Problem-Based Learning (PBL)
In all content areas, students are presented with authentic, real-world problems on which to work. PBLs are connected to the standards for each content area and are incorporated into the existing units of study. PBLs typically include four phases: defining and understanding the problem, research, writing, and presenting solutions to community and industry experts. Additionally, PBLs must include an entrepreneurial effort and/or a service learning component, which means that many of these solutions continue to be developed after the unit of study is over. PBLs are essential to the STEM philosophy because they provide students with an authentic audience for their work and help foster relationships between schools and the communities they serve. At Northglenn High School, each teacher is required to assign at least one PBL each year.
As a regular classroom practice, teachers incorporate the science, art, and spirit of curiosity. Teachers instruct on the different levels of questioning, reading, and writing. They also provide a context, framework, and focus for student-generated questions and these questions frequently guide their research and activities during various units of study.
Collaborative Learning and 21st Century Skills
Skills that are essential to success in the workplace are often termed “21st Century Skills.” These skills include collaboration, innovation, creativity, problem solving, and use of technology. Part of our Adams 12 STEM philosophy involves structuring every classroom around these skills. Collaborative classrooms have students working in groups on a daily basis, and these students are problem-solving and developing an understanding of the curriculum collaboratively. The teacher assumes more of a facilitator/advisory role and works with students in small groups rather than giving large amounts of direct instruction to the whole class. Also, students access technology whenever possible to assist their learning. They are regularly developing skills on new software and applications and use technology to help them build understanding and demonstrate knowledge across content areas.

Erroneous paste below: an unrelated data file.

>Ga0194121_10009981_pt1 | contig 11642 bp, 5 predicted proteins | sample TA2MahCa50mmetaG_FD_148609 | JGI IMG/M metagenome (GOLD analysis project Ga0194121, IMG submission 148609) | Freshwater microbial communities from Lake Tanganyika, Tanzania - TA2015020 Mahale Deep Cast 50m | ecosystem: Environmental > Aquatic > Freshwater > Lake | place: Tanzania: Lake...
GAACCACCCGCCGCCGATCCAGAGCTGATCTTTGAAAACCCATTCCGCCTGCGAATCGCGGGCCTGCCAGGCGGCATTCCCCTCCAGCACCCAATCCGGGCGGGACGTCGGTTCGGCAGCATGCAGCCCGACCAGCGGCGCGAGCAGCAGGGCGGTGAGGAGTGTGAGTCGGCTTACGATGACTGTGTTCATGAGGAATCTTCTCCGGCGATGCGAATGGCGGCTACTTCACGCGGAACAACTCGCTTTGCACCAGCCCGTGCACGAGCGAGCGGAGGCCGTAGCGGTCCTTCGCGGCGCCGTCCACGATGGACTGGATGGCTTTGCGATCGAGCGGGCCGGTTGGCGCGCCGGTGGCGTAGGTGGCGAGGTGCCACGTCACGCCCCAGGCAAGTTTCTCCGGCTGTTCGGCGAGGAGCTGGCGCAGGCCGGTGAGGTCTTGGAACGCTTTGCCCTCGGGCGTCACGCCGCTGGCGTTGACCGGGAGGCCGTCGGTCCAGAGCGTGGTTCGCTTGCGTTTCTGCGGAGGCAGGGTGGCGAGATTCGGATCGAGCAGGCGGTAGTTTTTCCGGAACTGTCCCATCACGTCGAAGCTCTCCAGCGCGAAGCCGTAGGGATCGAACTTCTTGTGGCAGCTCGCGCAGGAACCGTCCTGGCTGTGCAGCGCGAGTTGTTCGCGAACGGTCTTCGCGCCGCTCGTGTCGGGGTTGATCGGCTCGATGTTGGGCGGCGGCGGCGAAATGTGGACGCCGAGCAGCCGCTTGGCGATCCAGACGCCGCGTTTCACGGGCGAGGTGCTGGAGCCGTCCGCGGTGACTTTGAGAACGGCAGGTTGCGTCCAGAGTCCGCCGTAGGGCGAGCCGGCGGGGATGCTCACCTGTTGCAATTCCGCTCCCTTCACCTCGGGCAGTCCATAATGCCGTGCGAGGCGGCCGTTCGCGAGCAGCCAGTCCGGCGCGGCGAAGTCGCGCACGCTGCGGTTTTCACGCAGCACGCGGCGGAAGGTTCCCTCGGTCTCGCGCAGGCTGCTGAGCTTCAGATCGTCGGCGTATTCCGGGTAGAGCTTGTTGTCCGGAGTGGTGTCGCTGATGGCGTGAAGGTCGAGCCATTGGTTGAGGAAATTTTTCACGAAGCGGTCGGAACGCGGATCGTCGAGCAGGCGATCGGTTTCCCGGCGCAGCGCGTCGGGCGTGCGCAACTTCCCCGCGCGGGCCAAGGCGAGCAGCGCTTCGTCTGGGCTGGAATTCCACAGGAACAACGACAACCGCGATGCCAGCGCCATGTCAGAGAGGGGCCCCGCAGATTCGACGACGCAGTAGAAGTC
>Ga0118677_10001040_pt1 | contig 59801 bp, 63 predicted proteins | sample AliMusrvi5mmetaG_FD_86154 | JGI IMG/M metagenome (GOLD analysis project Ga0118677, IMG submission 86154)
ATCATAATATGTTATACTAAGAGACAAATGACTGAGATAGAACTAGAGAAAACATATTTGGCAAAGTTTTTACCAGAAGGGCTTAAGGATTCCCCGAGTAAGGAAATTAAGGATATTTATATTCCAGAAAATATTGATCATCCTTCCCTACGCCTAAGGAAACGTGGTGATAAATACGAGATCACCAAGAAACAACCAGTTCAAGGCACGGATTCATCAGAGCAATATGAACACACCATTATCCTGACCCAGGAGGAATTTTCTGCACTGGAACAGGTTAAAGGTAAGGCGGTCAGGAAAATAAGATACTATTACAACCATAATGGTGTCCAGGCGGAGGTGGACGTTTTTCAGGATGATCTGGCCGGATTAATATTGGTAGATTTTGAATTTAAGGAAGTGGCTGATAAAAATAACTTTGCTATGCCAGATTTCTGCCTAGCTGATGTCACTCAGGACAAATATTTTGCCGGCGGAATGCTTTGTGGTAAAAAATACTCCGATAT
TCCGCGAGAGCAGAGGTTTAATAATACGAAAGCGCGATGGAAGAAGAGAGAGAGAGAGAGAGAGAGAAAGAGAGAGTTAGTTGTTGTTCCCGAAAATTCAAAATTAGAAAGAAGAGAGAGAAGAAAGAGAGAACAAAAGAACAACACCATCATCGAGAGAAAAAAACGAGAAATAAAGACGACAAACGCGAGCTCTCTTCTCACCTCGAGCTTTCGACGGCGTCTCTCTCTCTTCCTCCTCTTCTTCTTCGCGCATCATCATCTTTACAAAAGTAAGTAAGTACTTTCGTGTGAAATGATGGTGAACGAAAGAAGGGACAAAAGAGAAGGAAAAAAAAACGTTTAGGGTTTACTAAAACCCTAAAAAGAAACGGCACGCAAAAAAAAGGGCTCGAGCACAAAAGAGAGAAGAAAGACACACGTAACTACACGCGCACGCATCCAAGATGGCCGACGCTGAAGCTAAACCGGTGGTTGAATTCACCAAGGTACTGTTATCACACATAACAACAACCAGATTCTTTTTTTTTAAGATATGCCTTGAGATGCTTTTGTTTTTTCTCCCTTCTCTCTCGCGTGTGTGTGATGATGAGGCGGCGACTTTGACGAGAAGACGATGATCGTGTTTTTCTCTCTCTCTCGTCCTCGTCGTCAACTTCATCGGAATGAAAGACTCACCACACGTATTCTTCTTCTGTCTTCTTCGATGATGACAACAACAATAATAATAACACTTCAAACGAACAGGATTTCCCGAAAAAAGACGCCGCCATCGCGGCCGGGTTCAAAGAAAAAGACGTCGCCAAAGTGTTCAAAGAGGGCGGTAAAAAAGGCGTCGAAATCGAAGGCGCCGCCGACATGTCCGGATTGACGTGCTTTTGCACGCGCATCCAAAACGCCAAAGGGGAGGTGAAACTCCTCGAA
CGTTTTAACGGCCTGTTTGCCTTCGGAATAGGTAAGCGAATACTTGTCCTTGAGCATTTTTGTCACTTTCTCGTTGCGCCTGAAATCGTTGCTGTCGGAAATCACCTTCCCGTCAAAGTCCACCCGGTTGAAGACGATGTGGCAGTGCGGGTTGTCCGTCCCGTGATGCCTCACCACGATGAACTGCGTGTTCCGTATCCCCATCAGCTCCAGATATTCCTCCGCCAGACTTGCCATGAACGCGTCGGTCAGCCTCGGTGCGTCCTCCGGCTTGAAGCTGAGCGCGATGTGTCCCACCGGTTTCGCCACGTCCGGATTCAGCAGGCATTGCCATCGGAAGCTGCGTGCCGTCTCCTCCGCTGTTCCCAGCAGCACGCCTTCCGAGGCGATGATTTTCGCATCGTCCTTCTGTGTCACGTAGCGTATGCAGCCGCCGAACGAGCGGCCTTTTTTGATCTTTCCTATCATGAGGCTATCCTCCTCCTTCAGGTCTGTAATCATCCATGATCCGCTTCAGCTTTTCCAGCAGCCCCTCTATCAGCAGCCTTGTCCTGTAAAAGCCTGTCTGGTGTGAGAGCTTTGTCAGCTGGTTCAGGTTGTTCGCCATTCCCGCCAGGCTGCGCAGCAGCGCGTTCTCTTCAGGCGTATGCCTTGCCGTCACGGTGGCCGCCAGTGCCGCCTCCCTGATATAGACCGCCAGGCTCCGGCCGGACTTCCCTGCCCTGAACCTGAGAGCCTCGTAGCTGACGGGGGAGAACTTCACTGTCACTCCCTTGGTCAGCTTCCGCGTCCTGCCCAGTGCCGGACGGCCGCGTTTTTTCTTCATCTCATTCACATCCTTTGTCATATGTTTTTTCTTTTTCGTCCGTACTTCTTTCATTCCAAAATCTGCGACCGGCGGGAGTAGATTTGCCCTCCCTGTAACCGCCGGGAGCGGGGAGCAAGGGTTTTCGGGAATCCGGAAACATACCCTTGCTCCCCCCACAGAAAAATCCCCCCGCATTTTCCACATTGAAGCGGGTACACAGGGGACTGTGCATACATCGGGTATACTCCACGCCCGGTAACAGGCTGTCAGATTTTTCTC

Whenever possible and especially during the course of a PBL, teachers incorporate the lenses of various disciplines in order to help students access the content and analyze it from different perspectives. These disciplines are ones that a student would typically encounter in an authentic context. For example, in a given scenario, students might look at a problem from the perspective (discipline) of an economist, an engineer, a public relations representative, and/or a government agency. Students may also look at the content through lenses such as cultural, social, political, economic, historical, and/or scientific.